Friday, December 9, 2011

On style and fashion.

Wow, I bet that title really threw you for a loop, huh? For whatever reason you read my blog, I can guarantee it's not because of fashion. :) I think this is the first time I've ever written a post on the topic.

Since my normal, everyday, around-the-house fashion consists of jeans and old t-shirts, I've never really felt qualified to say anything about it {I do make a little more effort when going out in public}. And to be honest, I never even noticed how clothes were made or different styles until I started sewing.

And last week I got this book. When I first heard about it, my first thought was: Okay. Another sewing book. But I kept hearing such good things about it and was interested in some of the topics I heard it covered, so I ordered it.

I love this book.

It's probably the best sewing book I've come across. Not really because of the patterns included or the instructions for inserting zippers, etc. But because of the chapter called "A Thoughtful Plan" and the one called "A Fantastic Fit."

Most sewing books I've read mention the importance of knowing how to adjust fit and alter patterns. But they never tell you how to do it! This book tells you what all of those silly wrinkles on your muslin mean, and how to fix them. It also explains about all sorts of different pattern adjustments and how to do them. It's amazing (and incredibly useful).

Sarai, the author and creator of Colette Patterns, goes into detail about thinking about what your style is. What kind of clothes you tend to wear, and what characteristics your choices have. She also talks about planning out your sewing, making only things that you really need and will really love to wear.

I rarely plan out my sewing. This is generally my thought process while sewing clothing:

1. Oh, what a pretty pattern!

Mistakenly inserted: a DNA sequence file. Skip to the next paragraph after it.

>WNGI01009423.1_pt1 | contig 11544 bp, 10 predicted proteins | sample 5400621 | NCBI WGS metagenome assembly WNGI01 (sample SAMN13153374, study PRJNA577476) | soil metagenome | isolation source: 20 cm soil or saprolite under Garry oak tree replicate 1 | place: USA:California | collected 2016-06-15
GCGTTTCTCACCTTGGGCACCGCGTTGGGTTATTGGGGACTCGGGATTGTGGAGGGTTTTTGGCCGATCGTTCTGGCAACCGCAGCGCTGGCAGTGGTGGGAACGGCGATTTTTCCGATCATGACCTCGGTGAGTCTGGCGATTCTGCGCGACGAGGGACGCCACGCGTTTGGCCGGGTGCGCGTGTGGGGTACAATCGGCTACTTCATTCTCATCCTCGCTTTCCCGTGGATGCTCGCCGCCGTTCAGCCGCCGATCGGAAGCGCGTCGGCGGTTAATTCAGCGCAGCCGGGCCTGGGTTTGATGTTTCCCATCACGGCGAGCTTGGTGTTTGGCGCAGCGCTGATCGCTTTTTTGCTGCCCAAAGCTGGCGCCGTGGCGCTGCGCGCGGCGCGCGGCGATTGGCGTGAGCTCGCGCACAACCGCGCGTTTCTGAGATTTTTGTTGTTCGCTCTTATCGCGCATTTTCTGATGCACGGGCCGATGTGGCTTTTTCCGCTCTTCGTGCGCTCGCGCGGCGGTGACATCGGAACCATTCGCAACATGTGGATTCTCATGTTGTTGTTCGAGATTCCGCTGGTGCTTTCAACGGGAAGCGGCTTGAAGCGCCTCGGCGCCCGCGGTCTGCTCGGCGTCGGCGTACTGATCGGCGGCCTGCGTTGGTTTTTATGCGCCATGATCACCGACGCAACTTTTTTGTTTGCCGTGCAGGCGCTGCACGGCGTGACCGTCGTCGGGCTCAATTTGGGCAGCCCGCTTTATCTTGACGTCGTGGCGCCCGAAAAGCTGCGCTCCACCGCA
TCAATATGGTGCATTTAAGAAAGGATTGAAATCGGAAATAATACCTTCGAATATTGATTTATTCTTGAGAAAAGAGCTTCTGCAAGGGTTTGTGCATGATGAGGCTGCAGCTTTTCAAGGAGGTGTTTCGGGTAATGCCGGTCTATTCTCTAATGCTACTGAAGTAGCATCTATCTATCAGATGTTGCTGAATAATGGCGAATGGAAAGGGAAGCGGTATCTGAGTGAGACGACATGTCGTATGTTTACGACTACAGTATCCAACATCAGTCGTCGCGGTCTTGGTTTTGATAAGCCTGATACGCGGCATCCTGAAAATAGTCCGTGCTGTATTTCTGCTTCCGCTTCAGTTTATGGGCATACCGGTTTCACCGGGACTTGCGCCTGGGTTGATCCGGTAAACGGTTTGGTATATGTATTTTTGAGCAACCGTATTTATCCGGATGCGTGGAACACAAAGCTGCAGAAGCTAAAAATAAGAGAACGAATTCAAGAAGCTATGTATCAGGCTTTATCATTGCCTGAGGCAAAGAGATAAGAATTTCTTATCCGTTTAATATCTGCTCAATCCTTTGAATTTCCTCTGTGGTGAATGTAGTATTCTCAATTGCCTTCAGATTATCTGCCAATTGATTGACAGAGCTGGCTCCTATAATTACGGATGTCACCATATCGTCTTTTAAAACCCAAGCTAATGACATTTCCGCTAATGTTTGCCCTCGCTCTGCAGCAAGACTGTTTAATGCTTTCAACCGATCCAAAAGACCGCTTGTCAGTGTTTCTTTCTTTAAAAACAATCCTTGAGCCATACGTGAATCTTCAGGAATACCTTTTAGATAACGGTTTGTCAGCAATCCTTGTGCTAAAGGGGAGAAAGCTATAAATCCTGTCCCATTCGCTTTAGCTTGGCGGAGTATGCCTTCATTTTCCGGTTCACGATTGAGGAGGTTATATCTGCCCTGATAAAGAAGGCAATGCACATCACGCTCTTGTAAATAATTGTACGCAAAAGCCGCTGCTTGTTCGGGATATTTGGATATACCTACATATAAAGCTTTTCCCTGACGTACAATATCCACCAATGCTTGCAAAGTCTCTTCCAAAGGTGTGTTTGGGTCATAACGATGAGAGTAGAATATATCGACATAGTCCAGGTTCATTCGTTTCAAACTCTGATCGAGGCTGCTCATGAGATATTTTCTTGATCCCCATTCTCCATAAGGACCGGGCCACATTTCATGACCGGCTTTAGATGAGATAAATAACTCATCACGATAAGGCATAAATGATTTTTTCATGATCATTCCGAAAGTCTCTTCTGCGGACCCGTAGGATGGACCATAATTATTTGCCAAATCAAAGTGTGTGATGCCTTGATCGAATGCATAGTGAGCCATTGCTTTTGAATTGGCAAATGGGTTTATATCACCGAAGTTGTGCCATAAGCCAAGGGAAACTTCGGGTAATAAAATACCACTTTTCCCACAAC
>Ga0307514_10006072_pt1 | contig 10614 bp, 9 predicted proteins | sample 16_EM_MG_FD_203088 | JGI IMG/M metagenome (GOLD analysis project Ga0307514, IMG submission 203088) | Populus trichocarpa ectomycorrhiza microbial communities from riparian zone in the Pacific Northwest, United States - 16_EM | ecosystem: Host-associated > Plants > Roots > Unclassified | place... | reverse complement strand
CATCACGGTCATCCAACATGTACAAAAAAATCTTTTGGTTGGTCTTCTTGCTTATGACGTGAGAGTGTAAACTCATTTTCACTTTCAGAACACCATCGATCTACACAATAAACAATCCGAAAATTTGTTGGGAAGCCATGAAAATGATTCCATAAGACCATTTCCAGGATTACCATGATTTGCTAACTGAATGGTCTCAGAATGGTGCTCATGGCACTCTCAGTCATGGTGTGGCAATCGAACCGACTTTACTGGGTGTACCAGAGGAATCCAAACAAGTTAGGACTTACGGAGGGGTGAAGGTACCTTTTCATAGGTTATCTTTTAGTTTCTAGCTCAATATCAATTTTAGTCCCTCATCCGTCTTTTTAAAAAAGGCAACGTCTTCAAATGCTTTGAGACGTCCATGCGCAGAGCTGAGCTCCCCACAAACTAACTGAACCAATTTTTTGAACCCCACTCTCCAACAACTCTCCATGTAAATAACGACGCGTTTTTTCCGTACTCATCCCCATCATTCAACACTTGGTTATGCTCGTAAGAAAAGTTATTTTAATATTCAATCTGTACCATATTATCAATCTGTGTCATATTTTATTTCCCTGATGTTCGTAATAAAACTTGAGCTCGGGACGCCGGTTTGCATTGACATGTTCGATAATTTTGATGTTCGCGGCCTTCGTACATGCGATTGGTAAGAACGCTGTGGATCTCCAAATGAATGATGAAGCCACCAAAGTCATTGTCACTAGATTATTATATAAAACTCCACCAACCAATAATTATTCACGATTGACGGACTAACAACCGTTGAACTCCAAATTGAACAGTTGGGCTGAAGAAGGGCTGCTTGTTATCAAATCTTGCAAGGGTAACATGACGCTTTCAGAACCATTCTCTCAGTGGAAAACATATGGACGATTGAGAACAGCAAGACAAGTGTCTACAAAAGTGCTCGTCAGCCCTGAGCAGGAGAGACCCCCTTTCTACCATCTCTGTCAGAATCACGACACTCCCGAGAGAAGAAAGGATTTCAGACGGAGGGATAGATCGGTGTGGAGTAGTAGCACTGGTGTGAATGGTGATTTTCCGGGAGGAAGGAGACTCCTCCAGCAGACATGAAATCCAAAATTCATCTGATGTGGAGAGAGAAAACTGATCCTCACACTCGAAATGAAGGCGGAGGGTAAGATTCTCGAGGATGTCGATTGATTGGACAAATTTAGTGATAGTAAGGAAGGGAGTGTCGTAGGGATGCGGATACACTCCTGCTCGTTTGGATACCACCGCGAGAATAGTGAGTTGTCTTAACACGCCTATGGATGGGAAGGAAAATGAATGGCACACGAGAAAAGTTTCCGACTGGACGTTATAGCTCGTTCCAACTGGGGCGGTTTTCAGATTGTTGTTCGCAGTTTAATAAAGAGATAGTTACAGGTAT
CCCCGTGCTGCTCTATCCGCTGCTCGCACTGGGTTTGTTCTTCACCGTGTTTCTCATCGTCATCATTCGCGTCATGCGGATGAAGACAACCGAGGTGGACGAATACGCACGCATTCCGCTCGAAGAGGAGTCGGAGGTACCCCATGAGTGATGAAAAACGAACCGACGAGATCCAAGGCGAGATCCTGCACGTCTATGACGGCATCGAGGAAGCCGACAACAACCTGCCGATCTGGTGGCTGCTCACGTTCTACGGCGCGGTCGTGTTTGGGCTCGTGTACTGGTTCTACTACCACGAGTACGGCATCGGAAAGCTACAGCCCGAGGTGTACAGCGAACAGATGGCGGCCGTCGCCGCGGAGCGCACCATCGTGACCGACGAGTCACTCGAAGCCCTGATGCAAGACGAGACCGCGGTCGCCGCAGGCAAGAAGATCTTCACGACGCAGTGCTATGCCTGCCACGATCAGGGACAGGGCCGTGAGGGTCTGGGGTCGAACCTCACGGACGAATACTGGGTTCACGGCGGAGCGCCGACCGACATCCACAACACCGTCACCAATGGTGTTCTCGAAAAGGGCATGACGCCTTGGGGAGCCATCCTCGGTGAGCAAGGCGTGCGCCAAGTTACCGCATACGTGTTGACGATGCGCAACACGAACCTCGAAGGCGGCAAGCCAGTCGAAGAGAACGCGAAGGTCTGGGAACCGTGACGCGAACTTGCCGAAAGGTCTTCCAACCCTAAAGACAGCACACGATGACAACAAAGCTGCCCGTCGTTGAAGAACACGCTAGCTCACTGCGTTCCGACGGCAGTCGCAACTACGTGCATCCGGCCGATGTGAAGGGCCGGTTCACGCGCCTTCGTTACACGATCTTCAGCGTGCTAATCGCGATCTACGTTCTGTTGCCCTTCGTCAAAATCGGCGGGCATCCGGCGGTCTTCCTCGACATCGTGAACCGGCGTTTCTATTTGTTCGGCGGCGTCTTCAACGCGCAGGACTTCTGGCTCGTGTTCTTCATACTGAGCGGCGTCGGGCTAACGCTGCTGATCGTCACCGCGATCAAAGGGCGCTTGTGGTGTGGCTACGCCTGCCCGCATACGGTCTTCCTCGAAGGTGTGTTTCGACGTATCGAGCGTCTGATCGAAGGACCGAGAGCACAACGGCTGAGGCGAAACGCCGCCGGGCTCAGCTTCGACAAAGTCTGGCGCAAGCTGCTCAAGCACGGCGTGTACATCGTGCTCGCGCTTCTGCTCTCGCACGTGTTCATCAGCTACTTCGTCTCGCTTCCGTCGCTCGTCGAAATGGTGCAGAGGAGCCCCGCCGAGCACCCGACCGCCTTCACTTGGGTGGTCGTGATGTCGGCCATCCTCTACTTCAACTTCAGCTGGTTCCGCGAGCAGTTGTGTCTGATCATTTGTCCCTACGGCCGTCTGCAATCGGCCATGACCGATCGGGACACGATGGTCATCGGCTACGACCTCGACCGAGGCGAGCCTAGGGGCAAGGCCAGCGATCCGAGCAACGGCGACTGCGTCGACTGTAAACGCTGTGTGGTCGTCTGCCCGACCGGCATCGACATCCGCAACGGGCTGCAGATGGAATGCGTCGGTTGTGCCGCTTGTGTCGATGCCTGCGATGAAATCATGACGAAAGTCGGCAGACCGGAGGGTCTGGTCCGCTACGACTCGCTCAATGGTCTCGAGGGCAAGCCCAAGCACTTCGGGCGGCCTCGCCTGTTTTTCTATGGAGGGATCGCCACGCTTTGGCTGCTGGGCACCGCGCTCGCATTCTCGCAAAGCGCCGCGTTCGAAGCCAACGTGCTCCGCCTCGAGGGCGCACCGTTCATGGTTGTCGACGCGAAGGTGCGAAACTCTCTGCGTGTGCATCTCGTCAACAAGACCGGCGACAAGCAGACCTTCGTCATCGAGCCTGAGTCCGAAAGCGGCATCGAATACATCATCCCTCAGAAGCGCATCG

2. Oh, what pretty fabric! I can use it for that pattern.
3. *purchases fabric*
4. Oops. Maybe I should have checked the suggested fabrics on this list. Oh, well. Things will probably turn out fine.
5. *sews garment*
6. I probably should have made a muslin. This doesn't fit quite right. Or...What on earth am I going to wear with this?
7. *sticks item in closet and ignores it for a while. Until I put on a little weight and it actually fits properly :) or I get a coordinating item of clothing*

But no more. I've seen the light and I'm changing my ways. I'm not saying I'm going to be one of those people who can plan out and sew my entire spring wardrobe before February. But I am going to be more careful about what patterns I choose, making muslins to get the right fit, choosing the perfect fabric, and taking my time to make the best garment I can.

This is one of my new year's resolutions. I'm also going to, like Sarai suggests, start asking "What can I do to sew this better?" instead of "What can I do to sew this quicker?" I need to enjoy the process of making clothing instead of just being anxious for the end result.

So step one of this process is to determine what my general style is. I was terrified at the thought of doing this, because I kept thinking, I don't have any certain style! But when I actually started looking through my closet, a pattern emerged.

I cleaned out all of the old stuff that I never wear anymore. This included some shirts and things that I've had for about 4 or 5 years now. These were the kinds of things I practically lived in when I was about fifteen:

-Aeropostale shirts and hoodies.
-Aeropostale low rise jeans.
-NOTW shirts.
-Those awful hot, stretchy polyester dresses (for church).

Thankfully, my tastes have changed. :)

In this book, she suggests that as a starting point, pick out five things in your closet that you love to wear. After looking at my favorite things, I realized that now I'm drawn to:

-Button up shirts.
-Small floral prints.
-Plaid (purple plaid, especially. I can't quite figure that one out).